The Chicken Coop

 

There are about forty hens and roosters living at Dunn Farm in three different and separate chicken coops.

There are many ways to build chicken coops, however, the most important things to consider are the security of the coop against critters, the minimum space needed for the fowl, weatherproofing the coop, and cleanliness.  Chickens need space, about five square feet of space each, less for smaller ones.  They will thrive if they have fresh air, plenty of sunshine and room to wander and find morsels like bugs, and worms!

It is also important for them to have dirt in which to bathe. This helps ease the bothersome mites on their bodies.  You should see all of them on a clear day, burrowing into the fine dust of the barnyard where the dirt is dark and cool, fluffing the dust up and over themselves! Dust flies everywhere! Little backsides swish vigorously into the hollows, pushing even more dirt out of the way.  And there they sit, content, dusty, and warm.  What a different way to bathe! 

 

The original chicken coop is actually an old tack barn outfitted with roosting beams, laying boxes, a suspended feeder and a water source. There are small windows for light and air.   The coop is dry and windproof through the winter, and cool and dark in the summer months.  We keep a fan going during the hotter months as heat often stresses and could kill adult birds.  The floor is made of wood covered with straw and is easily accessible to muck out when necessary.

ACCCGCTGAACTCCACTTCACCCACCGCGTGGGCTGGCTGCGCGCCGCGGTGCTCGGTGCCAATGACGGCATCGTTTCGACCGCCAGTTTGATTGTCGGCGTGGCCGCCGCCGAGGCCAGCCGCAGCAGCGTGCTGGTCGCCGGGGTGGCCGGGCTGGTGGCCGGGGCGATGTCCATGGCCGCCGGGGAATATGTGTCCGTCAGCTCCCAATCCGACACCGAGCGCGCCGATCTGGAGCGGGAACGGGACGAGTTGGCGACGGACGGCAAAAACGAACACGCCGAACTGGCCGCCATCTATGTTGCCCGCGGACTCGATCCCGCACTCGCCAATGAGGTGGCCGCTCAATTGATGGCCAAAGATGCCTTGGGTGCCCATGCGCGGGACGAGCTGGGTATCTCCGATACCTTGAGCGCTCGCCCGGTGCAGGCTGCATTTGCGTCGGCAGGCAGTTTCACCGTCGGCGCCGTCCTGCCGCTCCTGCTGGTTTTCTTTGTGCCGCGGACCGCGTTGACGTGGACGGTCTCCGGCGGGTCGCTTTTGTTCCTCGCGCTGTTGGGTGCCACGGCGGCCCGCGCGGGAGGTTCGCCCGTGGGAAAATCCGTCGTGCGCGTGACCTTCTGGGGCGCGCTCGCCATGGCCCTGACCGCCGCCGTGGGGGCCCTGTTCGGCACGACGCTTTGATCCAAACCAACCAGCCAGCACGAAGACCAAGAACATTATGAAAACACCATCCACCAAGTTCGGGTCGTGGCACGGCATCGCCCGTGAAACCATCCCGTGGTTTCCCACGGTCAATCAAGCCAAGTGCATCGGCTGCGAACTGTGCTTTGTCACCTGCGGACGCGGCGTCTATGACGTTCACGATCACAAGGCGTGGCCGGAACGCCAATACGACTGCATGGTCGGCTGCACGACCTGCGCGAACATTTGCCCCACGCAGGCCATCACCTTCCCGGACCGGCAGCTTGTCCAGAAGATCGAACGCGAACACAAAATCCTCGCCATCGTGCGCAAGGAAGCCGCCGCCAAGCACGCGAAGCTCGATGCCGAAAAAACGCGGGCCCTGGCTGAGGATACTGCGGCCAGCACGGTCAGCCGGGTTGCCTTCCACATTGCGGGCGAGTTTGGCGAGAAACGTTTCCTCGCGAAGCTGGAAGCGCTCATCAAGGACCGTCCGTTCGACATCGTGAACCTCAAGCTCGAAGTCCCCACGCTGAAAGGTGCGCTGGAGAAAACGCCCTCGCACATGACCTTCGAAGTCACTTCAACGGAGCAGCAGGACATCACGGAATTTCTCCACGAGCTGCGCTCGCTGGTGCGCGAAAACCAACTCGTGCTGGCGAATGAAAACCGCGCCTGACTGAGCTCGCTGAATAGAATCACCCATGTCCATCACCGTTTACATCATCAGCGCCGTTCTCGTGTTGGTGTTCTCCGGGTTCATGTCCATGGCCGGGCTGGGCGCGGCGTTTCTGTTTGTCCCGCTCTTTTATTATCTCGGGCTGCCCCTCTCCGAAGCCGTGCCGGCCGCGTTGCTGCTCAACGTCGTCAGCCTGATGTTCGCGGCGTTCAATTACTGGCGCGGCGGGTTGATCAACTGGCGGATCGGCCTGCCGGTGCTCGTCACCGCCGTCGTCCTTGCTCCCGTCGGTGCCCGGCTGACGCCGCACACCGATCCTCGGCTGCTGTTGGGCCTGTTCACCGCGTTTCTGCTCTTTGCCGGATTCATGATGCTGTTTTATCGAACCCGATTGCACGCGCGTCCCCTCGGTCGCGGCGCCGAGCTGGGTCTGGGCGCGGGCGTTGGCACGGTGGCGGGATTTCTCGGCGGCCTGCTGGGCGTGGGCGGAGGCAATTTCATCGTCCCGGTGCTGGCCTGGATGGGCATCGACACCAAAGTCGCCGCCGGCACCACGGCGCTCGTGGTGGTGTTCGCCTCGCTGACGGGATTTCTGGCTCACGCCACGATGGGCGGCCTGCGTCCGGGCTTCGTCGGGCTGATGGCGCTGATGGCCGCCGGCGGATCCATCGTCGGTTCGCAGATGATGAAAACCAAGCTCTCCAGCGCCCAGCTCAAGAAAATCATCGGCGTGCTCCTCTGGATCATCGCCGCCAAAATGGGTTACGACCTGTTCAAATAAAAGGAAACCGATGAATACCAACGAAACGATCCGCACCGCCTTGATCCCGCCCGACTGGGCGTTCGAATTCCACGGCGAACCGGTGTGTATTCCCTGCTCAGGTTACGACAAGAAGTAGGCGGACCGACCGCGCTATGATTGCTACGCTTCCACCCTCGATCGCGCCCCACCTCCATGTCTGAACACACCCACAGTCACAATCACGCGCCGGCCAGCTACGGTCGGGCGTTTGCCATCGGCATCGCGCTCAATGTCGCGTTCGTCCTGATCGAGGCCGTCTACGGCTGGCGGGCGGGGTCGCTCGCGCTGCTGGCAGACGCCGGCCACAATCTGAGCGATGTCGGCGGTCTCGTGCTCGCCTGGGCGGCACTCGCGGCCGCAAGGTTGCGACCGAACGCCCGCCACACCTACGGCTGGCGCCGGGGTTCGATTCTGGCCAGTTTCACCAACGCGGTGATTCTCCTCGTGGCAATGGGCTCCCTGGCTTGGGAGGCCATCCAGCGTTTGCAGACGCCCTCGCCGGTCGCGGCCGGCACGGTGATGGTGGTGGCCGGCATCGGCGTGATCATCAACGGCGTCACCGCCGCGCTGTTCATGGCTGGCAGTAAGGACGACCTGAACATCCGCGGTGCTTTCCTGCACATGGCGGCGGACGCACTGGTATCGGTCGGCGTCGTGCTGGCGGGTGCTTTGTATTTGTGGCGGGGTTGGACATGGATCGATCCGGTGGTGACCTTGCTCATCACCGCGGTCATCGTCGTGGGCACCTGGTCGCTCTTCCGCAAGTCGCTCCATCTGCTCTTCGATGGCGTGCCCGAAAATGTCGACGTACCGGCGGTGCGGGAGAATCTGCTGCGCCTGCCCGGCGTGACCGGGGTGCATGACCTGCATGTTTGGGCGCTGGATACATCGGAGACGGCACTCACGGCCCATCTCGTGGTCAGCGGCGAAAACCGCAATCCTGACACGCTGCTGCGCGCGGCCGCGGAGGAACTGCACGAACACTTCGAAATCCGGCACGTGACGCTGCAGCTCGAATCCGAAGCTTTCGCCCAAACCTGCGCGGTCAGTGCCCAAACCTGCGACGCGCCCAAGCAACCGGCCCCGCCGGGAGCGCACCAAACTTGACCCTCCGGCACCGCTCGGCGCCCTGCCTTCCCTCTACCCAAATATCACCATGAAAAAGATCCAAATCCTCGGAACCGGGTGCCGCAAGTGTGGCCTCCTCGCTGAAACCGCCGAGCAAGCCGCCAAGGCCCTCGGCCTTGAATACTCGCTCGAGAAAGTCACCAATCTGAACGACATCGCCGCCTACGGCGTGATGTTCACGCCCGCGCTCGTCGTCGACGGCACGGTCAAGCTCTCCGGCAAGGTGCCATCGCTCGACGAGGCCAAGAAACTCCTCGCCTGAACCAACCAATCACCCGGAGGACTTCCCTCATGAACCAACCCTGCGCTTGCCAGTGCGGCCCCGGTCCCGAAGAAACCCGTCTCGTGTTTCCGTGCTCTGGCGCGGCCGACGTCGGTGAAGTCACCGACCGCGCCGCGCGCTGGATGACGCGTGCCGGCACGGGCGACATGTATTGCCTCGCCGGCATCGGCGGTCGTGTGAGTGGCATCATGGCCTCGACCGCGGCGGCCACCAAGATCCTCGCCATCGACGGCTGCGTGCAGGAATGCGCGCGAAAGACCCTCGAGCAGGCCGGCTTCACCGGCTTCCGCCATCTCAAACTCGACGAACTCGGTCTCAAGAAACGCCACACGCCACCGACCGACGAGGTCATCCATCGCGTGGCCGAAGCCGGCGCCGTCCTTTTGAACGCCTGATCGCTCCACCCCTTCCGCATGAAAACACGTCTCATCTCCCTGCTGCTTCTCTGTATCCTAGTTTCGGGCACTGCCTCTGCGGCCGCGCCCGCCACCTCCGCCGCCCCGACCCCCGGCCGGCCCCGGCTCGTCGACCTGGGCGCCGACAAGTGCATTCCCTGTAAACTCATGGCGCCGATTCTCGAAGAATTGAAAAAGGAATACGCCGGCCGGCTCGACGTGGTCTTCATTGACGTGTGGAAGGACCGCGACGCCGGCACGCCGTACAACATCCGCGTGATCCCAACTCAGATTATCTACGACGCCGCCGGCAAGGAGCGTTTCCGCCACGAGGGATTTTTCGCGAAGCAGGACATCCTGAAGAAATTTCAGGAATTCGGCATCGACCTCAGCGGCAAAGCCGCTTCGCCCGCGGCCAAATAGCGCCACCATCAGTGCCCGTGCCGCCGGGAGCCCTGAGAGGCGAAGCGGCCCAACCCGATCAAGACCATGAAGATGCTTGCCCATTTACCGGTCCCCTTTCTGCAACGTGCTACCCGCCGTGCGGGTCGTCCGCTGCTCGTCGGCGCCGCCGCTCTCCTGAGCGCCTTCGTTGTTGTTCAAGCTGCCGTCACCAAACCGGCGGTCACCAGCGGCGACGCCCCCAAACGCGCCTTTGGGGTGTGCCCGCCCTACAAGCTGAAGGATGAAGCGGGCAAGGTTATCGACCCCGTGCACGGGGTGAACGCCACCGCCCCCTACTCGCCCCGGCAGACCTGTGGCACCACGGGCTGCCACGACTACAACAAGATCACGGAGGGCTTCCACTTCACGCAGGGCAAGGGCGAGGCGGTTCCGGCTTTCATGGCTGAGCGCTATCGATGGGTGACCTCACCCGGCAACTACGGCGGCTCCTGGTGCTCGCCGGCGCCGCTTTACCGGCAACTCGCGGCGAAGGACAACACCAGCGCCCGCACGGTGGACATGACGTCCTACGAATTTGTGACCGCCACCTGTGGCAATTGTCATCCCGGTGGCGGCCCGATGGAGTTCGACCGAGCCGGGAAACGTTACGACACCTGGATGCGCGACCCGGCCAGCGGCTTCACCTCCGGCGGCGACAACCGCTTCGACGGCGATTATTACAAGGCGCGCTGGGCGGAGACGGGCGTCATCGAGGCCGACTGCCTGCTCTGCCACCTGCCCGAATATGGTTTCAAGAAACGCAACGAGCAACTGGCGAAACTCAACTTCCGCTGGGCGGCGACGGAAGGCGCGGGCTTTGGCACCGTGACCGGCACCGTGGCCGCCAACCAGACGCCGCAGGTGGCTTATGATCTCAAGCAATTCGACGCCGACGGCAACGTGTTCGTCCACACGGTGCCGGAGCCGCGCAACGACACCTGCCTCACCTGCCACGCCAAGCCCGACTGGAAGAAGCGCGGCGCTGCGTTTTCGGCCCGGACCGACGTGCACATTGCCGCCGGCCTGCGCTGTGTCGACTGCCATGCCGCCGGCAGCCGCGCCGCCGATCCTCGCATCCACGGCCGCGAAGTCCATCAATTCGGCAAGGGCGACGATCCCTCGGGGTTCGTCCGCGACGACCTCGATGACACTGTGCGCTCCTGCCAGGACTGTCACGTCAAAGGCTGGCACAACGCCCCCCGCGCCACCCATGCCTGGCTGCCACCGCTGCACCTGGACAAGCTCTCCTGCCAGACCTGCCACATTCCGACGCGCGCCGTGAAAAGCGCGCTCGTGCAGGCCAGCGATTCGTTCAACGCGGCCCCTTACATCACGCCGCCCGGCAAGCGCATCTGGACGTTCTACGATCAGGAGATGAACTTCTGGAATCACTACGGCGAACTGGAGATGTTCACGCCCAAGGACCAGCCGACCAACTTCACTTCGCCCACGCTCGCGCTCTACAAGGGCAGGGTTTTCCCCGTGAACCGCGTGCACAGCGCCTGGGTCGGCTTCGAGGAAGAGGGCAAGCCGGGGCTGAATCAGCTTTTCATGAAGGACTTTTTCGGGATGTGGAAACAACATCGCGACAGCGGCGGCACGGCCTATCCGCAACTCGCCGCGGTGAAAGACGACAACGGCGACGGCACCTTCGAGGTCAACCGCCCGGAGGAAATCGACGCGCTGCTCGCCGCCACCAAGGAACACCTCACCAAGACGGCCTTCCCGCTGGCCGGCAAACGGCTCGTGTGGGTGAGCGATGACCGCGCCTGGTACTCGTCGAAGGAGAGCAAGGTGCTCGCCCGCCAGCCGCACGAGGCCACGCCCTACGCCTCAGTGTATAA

The second  chicken coop is one Tim built for the Araucanas (called the Easter Egg chicken because they lay the blue and light green eggs, you know, the Martha Stewart eggs!), the Bantams, and the lone Polish Top Hat rooster, who is very aggressive!   This coop has its own separate entry, but has a common chicken-wire wall out in the yard. Both of these coops have immediate access to an  outside area and are protected by chicken wire which totally surrounds the coops, and covers the top.  With the dry, pine needles falling through the chicken wire and hanging through, it looks like war-time camouflage!  This wire keeps the critters out.

The third chicken coop is located behind the garage and is surrounded on three sides by chicken wire, the garage wall makes up the fourth wall, and the roof is green, corrugated plastic.  It is tucked away next to the wood bin behind a wooden fence which encloses the area.  The Barred Rock chickens, mixed Bantams, and Araucanas live here. Lancelot (our peacock) that adopted us also lives here since his run-in with a stray dog.  He  was almost dinner!  As he has  recovered from his wounds, and his wing feathers have grown back, he is free to roam the property .  He can fly very well now which helps him to escape any predators.

An important part of the chicken house, a fan!

 

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